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26 April 1999

The oldest profession turns kosher

In his visit to a Dutch brothel, Derek Draper missed the real story, reports Saskia Sissons

By Saskia Sissons

Sunday in the Walletjes, Amsterdam’s red light district, is not a day of rest but of relaxation, or relaxen, as the Dutch like to call the services offered behind drawn curtains in the shop-window sex parlours of Europe’s vice capital.

Whether it was vice or advice my friend Derek Draper was seeking when he spent the evening de-stressing in a whirlpool bath with a prostitute called Claudia in the Walletjes, his folly in broadcasting the fact to his employers at Talk Radio has provided his media colleagues with much light relief.

Poor Derek. He missed a trick that night. In his role as roving reporter for the James Whale show he had legitimate cause for a spot of undercover work: after years of dithering, the Dutch are finally set to legalise brothels.

Most people assume that soft drugs and brothels are legal in the Netherlands. They are not (although prostitution as such is not a crime). For decades the authorities have pursued a policy of “enlightened tolerance”, turning a blind eye to both recreations while cracking down on hard drugs and serious crime.

And for almost as long, successive governments have kicked around the idea of legalisation. Plans to legalise brothels have thrice been scuppered by the Dutch upper house.

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Although municipal authorities in the main cities have long tolerated red light areas while dealing harshly with nuisances arising from them such as child exploitation and drug abuse, the scale of the sex industry has become overwhelming. In Amsterdam alone there are around 80 sex clubs, 65 escort agencies, seven peep shows plus an estimated 1,000 “window girls” plying their trade in 420 window brothels; there are also hundreds of streetwalkers, most of them addicted to heroin, many of them foreign illegals from eastern Europe.

Even the working girls think things have got out of hand. “The Walletjes is sinking in a tide of sleaze and junkies,” says Marjon van den Heuvel, a 31-year-old call girl who has left her window in the shadow of the Westerkerk cathedral to set up on her own with a girlfriend. “I just didn’t feel safe any more.”

Efforts by Amsterdam city council to clean up – including appointing a troubleshooting Wallenmaneger, purchasing a number of brothels and banning the hire of windows to eastern European girls – have made little impact.

“If an industry is unregulated and criminalised then it’s going to be run by criminals,” shrugged one town hall official. Indeed, drugs crime and gangsterism associated with the sex industry have rendered some areas of Amsterdam no-go zones. The legalisation of brothels, due to become law on 1 January next year, will provide the authorities with a potent weapon in their fight against crime in Holland’s red light districts: the red tape of bureaucracy.

Officials estimate that at least a third of Holland’s 3,000 brothels will be forced to shut their doors when they find themselves in breach of new health and safety regulations covering everything from fire precautions, hygiene and safe sex policies to the minimum size of rooms and the width of beds.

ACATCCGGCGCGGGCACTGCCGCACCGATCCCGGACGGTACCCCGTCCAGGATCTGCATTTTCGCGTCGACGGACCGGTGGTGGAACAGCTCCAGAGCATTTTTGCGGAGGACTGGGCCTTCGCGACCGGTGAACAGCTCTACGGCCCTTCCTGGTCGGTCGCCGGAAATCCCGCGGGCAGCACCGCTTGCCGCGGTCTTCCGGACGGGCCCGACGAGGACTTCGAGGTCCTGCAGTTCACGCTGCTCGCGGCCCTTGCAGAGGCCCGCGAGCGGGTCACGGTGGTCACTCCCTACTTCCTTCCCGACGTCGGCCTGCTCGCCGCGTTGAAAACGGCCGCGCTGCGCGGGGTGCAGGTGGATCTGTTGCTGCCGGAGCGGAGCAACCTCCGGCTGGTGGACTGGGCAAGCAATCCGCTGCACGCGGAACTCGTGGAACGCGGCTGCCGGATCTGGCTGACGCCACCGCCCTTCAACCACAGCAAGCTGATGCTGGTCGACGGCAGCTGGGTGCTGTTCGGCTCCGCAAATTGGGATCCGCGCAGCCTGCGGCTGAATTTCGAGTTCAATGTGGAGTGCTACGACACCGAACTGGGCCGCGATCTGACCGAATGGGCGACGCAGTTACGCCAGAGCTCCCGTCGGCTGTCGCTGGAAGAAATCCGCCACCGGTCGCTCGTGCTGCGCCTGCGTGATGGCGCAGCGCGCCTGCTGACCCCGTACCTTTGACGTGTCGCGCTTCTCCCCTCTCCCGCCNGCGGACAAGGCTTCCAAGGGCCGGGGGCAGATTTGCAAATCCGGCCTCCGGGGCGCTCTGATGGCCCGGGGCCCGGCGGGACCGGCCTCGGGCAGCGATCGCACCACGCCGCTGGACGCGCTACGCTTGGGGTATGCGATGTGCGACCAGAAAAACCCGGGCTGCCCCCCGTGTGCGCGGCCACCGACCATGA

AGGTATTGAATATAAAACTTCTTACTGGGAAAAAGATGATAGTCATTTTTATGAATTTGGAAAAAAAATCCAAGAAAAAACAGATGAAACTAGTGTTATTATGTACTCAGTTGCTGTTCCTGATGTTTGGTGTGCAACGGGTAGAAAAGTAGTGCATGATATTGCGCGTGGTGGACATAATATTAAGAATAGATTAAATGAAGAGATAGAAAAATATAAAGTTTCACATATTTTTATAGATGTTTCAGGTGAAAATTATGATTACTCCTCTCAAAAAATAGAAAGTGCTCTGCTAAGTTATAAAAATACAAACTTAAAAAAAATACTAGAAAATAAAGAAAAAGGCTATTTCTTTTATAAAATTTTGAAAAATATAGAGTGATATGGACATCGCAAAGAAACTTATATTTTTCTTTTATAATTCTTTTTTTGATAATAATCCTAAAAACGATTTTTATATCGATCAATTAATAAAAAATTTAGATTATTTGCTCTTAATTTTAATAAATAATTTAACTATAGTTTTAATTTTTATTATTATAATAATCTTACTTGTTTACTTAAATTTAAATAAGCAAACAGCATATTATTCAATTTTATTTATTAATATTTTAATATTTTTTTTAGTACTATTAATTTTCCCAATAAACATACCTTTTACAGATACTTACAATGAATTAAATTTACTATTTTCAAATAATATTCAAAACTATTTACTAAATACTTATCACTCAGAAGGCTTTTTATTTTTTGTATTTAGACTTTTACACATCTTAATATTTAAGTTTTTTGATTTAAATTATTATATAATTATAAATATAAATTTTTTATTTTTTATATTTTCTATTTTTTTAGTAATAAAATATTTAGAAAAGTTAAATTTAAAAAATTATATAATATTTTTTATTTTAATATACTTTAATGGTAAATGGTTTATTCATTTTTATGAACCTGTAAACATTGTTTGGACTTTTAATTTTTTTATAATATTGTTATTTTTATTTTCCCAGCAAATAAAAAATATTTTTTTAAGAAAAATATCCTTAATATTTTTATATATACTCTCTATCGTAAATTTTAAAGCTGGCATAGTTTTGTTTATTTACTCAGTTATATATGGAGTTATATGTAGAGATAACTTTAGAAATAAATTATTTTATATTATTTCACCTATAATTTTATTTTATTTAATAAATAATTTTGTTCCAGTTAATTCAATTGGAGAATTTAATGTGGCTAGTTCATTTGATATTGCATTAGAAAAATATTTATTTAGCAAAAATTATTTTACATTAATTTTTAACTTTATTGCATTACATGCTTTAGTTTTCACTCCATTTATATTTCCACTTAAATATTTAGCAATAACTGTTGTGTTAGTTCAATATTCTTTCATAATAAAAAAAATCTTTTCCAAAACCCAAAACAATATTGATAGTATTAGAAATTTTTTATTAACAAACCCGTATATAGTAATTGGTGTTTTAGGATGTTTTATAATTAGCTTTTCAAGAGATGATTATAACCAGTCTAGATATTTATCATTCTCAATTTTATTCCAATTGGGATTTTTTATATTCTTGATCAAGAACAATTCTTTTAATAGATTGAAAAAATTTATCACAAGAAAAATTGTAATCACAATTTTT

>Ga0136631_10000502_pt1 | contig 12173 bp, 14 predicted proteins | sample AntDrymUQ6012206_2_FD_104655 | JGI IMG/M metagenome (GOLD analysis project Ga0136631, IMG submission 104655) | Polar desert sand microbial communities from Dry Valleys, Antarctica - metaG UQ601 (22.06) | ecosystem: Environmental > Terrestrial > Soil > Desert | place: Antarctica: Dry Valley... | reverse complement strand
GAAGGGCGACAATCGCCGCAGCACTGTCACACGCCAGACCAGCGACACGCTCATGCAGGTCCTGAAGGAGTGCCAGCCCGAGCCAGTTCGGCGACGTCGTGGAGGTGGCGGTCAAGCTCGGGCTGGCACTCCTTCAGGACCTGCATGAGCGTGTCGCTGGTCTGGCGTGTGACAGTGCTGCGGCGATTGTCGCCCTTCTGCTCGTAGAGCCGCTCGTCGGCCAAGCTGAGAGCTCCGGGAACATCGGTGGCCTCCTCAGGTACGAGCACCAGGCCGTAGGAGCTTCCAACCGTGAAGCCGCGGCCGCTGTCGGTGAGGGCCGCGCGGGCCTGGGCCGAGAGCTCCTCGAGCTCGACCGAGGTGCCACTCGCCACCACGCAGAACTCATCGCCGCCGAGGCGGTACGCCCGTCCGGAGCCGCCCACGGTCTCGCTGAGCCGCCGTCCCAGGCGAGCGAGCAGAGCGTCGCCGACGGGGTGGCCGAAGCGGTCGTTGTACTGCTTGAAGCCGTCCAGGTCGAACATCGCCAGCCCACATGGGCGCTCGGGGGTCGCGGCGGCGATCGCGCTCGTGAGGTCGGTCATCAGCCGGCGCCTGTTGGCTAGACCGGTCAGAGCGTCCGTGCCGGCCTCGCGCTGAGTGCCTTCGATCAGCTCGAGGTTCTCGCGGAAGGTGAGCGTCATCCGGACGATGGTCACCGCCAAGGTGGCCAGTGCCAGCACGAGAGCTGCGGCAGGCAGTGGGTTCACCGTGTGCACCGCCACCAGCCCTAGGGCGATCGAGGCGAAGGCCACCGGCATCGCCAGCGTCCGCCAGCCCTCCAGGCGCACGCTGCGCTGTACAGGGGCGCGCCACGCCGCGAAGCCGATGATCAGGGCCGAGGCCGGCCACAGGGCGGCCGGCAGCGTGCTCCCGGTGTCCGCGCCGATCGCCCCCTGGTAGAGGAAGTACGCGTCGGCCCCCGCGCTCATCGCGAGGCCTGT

Brothel owners will be required to register workers and meet stringent safety standards. In order to obtain a licence from the local council, they will be obliged to submit to police screening, while those employing under-age prostitutes or illegal immigrants will face prosecution.

Some entrepreneurs predict that checks on foreign prostitutes will undermine the entire sex industry. “If we lose the foreign girls the whole sector will collapse,” says Aad de Jong, who owns a chain of brothels. “Eighty per cent of the girls sitting behind the windows are illegal.”

Health workers fear the reforms will drive many of the most vulnerable underground where they face even greater risks from drugs, violence and HIV.

But for the majority of Holland’s estimated 35,000 sex workers the legalisation of brothels will bring more safety, legitimacy and autonomy to the industry as a whole. The new law will distinguish between voluntary and enforced prostitution, and both punter and pimp or brothel owner will be liable for prosecution for abuses. Prostitutes will also be encouraged to set up their own businesses.

The Rode Draad (Red Thread), the prostitutes’ trade union, has submitted its own code of best practice to the local councils who will be granting licences to Europe’s first legal whorehouses.

“We want prostitution to be a respectable profession like any other,” says van den Heuvel. “We deserve the same rights and liberties as everyone else – maternity leave, state pensions – but that also means we eventually have to pay taxes like other businesswomen.”

As for Holland’s sex club and brothel owners, who have for years lobbied against legalisation through their professional association, the Vereniging Exploitanton Relaxbednjven (VER), they are philosophical in the face of defeat.

“We predict that the council regulations will result in at least 35 per cent of brothels being forced to close,” was the stoical response of the VER’s spokesman, Jan Bruining. “It will be a case of natural selection. Only those of us prepared to invest in hygiene, fire prevention and the like will survive. But these regulations will remove a barrier as well because the punter will know he can expect a good standard of service. We’ll be legitimate, just like any other business – and that’s not such a bad thing.”

And what of the punters? Risk is a potent aphrodisiac; if visiting a brothel were no longer frowned upon, would the thrill of clandestine sexual encounters evaporate as rapidly as Derek Draper’s job prospects?